Help ornithologists develop bird photo ID tool

Cornell lab’s computer identification of common North American avian species needs your photos

STUMPED  Perhaps because only the upper body shows in the photo, this hairy woodpecker confused the Merlin photo ID program. 

Tom Siegfried

If you have a terrific picture of a Tennessee warbler, you can help the Cornell Lab of Ornithology improve its Merlin Bird Photo ID program. Upload your picture and put dots on the beak, eye and tail tip. Then, using patterns in the data, Merlin attempts to identify the bird. The aim is to help Cornell create a mobile device tool for beginning or intermediate birders to identify what they’ve snapped a picture of. (The lab already has a nice app that helps birders ID what they’ve seen based on a bird’s size, colors, behavior and location, but not with a photo.)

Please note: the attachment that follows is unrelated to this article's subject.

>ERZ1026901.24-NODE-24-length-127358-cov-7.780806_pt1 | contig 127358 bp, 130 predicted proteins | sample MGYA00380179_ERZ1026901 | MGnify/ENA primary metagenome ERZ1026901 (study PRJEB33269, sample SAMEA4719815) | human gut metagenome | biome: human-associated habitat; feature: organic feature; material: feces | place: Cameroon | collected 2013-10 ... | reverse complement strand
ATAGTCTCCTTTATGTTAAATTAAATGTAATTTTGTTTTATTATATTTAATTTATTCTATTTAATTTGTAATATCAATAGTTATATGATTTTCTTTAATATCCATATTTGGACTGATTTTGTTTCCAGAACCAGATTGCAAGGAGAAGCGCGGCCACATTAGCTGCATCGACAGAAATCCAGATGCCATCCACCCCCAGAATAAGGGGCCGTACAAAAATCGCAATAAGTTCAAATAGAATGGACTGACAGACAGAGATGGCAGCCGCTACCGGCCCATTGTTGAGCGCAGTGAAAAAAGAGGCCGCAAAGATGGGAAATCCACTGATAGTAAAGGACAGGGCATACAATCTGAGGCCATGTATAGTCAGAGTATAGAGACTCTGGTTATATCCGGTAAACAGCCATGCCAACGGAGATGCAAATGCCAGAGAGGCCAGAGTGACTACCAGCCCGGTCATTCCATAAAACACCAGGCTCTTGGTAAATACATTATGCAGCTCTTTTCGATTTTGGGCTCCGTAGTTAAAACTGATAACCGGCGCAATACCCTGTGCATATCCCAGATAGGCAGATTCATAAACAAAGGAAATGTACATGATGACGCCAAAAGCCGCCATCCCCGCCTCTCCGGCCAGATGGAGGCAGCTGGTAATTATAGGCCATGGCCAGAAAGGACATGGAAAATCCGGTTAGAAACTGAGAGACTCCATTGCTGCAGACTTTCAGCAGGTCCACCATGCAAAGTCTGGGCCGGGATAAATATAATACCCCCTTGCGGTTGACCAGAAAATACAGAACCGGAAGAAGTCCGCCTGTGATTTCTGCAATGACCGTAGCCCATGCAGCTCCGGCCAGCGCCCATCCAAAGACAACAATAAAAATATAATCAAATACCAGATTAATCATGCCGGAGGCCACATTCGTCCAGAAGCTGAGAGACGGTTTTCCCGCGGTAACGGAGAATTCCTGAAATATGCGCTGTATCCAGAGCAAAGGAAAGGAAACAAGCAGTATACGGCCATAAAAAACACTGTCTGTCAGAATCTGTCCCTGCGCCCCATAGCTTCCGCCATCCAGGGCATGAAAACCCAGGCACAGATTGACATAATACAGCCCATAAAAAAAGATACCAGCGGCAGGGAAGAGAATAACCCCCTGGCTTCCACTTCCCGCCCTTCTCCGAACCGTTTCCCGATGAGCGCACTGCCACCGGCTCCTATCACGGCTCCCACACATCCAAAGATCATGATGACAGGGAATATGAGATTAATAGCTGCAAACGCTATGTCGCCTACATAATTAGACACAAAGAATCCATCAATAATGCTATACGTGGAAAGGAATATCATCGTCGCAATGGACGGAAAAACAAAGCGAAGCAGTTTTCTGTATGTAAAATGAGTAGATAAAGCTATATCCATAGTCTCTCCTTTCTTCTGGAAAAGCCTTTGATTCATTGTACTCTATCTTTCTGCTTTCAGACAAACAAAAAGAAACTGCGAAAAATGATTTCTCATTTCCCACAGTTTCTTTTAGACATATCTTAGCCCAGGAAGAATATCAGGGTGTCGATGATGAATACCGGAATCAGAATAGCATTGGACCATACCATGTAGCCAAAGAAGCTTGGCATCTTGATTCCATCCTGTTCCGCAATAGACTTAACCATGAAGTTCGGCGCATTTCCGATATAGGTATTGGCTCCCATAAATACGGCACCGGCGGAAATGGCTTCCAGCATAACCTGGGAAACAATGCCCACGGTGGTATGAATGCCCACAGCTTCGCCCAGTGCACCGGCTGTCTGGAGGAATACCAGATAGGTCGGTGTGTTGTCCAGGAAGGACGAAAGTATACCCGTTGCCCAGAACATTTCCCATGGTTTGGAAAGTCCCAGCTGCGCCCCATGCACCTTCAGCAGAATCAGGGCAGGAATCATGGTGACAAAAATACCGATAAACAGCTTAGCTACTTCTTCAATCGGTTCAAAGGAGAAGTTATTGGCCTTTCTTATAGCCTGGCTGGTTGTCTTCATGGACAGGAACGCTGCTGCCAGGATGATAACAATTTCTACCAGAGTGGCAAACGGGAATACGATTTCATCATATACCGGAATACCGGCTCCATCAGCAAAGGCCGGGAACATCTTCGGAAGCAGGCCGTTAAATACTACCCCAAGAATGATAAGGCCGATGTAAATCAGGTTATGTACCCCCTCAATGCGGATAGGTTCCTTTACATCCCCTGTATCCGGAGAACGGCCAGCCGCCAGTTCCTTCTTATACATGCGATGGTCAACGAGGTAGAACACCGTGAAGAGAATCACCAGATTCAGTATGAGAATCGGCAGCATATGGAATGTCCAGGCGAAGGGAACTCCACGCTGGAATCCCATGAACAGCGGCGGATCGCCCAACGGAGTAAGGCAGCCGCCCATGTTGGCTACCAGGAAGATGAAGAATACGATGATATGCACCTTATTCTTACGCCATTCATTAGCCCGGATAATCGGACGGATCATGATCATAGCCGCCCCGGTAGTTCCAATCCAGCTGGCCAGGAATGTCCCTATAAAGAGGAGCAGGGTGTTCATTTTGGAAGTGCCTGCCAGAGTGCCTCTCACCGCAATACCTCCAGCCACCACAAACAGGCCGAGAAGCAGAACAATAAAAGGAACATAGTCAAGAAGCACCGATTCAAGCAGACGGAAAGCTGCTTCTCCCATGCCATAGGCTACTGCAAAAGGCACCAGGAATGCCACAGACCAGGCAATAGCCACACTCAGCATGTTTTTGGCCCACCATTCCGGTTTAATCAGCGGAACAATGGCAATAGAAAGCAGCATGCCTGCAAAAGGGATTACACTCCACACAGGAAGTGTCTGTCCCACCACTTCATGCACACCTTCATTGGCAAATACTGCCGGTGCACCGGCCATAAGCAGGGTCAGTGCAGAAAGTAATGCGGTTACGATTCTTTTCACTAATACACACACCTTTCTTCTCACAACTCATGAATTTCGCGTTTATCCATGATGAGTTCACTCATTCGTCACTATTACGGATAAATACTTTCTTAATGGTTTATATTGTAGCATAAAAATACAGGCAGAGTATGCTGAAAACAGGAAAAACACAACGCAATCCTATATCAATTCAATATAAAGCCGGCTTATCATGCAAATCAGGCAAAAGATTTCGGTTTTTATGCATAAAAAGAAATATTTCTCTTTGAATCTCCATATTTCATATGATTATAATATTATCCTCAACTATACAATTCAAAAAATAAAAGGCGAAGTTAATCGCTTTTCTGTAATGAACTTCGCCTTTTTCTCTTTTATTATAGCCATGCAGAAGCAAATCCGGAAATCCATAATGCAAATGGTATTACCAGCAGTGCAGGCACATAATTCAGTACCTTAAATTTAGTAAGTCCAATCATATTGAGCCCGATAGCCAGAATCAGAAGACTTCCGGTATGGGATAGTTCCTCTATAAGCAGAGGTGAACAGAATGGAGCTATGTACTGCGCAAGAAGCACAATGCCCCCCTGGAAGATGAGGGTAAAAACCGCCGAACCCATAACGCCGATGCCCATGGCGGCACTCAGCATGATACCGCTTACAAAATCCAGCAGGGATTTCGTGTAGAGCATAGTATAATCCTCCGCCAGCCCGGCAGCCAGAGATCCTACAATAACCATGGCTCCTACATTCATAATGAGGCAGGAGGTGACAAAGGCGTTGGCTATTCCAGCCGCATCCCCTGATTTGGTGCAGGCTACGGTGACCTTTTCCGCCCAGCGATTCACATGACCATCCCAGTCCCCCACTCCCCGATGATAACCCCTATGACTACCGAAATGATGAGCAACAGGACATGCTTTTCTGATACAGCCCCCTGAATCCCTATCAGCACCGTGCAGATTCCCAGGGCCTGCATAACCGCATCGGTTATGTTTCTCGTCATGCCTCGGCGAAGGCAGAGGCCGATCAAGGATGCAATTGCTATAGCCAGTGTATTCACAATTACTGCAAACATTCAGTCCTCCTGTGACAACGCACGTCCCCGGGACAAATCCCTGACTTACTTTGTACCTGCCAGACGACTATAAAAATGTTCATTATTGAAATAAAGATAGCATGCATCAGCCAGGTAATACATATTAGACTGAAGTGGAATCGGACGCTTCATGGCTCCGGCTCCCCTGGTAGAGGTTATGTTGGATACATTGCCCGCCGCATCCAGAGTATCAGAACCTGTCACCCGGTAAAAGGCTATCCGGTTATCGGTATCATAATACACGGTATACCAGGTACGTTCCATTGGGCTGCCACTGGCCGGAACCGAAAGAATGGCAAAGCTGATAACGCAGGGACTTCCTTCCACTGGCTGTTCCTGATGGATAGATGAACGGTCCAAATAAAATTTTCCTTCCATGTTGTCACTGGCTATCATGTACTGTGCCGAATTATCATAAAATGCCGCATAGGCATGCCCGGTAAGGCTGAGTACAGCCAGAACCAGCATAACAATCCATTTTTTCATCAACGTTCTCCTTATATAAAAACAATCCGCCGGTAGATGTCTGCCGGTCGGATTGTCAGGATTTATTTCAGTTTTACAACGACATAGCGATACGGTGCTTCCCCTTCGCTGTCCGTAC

The tool is a fantastic idea but needs work. Developers are gradually adding species to the 400 common North American birds currently in the database. Each bird can be seen in many postures and plumages, so Merlin sometimes struggles to identify easy backyard birds. It gives users choices of possible species but little help in determining which is correct. An easy fix would be to link possible identifications to Cornell’s own All About Birds guide, which provides excellent information about each bird.

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